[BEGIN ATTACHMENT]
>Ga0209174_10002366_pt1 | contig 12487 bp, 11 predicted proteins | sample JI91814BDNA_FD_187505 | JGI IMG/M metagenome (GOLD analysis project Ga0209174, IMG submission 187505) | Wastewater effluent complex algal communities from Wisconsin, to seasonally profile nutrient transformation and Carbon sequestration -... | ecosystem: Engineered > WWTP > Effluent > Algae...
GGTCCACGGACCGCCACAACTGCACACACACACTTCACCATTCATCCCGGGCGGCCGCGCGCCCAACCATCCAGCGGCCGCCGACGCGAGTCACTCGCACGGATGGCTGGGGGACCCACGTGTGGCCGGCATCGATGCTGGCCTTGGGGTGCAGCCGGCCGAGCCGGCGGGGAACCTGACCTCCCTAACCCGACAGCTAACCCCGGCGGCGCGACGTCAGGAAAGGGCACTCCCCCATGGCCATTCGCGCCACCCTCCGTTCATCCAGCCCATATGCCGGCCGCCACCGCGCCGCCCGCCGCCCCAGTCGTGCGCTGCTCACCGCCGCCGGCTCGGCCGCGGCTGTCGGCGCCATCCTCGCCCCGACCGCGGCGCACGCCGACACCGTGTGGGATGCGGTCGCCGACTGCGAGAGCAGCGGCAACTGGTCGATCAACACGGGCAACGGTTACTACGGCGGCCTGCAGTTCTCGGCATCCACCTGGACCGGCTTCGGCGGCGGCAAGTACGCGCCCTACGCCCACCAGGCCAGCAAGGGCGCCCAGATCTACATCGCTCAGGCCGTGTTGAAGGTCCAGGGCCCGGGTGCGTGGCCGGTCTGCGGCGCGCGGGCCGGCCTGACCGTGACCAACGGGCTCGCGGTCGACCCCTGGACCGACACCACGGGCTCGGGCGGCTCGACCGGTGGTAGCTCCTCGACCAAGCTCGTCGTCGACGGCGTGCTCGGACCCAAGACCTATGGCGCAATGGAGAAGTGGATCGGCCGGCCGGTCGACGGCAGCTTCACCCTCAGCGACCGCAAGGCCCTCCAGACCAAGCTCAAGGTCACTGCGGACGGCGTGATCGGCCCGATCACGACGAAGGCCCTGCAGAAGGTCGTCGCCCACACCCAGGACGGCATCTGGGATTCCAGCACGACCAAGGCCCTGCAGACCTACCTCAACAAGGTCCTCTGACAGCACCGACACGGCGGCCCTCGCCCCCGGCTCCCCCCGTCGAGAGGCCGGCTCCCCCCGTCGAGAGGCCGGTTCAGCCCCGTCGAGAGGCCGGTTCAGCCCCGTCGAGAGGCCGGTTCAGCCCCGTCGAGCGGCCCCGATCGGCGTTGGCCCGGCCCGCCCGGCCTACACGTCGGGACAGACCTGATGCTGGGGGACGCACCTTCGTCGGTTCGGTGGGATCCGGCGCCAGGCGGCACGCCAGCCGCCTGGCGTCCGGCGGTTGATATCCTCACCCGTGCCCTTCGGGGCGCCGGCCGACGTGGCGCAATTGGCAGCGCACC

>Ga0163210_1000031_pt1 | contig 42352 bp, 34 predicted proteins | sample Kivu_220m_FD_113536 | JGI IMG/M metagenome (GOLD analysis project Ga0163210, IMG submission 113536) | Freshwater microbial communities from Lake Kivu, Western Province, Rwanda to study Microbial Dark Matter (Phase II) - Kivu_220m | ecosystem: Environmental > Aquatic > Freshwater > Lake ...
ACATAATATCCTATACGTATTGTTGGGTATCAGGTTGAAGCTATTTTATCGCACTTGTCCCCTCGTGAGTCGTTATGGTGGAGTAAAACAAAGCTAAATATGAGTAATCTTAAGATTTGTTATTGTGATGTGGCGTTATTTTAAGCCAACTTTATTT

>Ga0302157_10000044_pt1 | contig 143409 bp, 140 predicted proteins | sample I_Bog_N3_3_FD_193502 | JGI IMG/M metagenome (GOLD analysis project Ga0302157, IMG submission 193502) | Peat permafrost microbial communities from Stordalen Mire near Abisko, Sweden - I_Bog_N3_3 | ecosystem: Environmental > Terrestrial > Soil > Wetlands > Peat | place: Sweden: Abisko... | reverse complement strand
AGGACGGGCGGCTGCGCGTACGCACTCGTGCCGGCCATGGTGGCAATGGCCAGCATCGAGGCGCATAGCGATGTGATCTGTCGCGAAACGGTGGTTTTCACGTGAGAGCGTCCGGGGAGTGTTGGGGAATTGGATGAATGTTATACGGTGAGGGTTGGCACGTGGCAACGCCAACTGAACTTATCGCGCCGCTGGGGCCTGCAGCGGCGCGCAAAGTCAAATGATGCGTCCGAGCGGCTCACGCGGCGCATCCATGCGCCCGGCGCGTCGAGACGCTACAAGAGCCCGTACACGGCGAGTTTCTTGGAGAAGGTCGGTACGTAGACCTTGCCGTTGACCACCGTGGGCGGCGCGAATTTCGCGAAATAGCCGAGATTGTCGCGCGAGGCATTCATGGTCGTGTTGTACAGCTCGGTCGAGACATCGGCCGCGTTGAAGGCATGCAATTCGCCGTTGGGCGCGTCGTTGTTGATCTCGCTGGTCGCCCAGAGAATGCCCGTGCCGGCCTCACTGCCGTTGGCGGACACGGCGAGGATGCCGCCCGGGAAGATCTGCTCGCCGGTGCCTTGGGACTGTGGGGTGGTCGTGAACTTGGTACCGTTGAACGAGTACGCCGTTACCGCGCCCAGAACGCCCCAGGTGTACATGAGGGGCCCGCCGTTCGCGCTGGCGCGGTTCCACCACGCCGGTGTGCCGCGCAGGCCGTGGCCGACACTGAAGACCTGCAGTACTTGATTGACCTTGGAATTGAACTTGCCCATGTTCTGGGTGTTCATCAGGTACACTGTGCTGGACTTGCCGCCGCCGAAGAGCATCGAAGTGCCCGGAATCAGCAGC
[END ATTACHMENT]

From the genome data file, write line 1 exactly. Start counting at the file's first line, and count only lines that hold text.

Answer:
>Ga0209174_10002366_pt1 | contig 12487 bp, 11 predicted proteins | sample JI91814BDNA_FD_187505 | JGI IMG/M metagenome (GOLD analysis project Ga0209174, IMG submission 187505) | Wastewater effluent complex algal communities from Wisconsin, to seasonally profile nutrient transformation and Carbon sequestration -... | ecosystem: Engineered > WWTP > Effluent > Algae...